“Here’s what I am upset about,” said McCarthy. “This thing has gotten blown way out of proportion because no one has bothered to contact us, and now other people are relying on other people to build those stories up. It’s a case that is in process. Mr. Bodeker had competent legal counsel and he made some decisions that were not in his best interest and that got him into a lot of hot water. It is my personal opinion that Mr. Bodecker is being exploited by the people who publish these websites. I think there is a real concern with Mr. Bodecker’s health and welfare.”
So, what is next for Mr. Bodeker? At this point the court is waiting to determine whether the proposed purchase of the property will go through. The motion to vacate the buy/sell agreement on Bodeker’s property is under a 14 day objection period. At the end of that period, the judge can either decide to keep the buy/sell agreement in place, or vacate the buy/sell agreement. Either way, McCarthy says Bodeker’s home and property will still be a part of the bankruptcy estate, which means it will be available to be sold off to pay Mr Bodecker’s creditors.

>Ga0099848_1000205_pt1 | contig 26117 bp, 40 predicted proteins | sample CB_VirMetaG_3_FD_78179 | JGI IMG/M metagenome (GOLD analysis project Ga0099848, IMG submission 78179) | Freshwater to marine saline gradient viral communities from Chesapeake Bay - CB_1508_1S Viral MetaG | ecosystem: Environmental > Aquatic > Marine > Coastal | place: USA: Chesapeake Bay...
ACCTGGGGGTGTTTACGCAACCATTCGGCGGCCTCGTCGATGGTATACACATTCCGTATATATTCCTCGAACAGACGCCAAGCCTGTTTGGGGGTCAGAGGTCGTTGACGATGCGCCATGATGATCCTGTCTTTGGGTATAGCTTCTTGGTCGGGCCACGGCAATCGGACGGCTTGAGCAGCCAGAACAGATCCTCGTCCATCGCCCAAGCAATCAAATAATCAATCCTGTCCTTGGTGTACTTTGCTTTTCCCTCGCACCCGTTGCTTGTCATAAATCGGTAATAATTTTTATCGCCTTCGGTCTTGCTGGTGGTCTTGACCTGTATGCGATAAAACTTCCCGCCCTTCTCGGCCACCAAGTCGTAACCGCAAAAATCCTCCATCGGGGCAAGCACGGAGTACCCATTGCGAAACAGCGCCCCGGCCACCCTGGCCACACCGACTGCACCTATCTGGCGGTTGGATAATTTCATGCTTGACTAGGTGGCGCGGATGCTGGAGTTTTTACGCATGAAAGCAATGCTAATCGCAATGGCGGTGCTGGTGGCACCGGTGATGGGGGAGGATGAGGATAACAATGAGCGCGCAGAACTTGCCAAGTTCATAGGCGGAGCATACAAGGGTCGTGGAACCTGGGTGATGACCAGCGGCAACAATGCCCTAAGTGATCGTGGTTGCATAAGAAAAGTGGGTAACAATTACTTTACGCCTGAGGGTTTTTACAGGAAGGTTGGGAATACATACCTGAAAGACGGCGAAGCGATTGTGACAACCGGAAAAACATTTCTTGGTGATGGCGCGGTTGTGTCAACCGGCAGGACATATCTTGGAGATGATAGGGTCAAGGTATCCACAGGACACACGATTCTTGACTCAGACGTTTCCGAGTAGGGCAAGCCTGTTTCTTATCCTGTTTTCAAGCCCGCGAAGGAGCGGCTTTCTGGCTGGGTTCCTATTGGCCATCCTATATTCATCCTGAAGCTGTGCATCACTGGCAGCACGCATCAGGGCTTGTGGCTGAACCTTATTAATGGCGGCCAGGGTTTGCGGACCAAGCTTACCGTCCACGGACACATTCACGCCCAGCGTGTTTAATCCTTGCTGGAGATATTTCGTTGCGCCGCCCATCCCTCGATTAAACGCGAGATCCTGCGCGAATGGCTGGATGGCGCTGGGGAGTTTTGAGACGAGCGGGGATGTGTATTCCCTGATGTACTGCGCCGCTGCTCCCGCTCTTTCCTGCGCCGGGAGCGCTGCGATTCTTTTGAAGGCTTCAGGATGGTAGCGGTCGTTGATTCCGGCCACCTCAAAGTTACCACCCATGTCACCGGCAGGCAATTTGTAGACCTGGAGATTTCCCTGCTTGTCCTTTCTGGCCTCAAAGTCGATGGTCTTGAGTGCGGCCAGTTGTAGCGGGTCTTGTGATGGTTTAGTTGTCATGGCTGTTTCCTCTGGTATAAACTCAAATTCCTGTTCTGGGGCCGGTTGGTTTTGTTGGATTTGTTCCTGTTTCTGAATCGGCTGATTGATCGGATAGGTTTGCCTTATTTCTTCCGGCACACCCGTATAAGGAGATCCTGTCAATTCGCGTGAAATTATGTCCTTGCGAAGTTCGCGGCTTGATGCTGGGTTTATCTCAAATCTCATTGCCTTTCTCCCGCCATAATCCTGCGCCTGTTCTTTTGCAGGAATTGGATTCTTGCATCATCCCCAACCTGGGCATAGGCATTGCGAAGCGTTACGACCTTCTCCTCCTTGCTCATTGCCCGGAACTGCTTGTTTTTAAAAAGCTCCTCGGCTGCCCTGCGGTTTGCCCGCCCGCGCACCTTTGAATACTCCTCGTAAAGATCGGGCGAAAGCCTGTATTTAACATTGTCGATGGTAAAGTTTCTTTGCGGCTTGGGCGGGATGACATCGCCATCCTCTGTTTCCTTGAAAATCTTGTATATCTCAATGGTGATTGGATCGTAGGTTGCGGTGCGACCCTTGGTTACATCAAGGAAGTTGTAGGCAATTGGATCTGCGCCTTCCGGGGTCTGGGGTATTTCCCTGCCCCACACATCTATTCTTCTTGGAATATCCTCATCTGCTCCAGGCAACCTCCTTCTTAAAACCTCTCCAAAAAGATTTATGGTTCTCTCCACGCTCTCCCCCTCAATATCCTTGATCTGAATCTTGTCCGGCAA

As to Bodeker being hospitalized and unable to attend the hearing, McCarthy added that the court could only go off of the information they legally had on hand at the time. “We were told by a friend of his that he was in a VA hospital, but we had no information that he was or was not in the hospital,” said McCarthy. “We had no signature from Mr. Bodeker before the hearing took place.”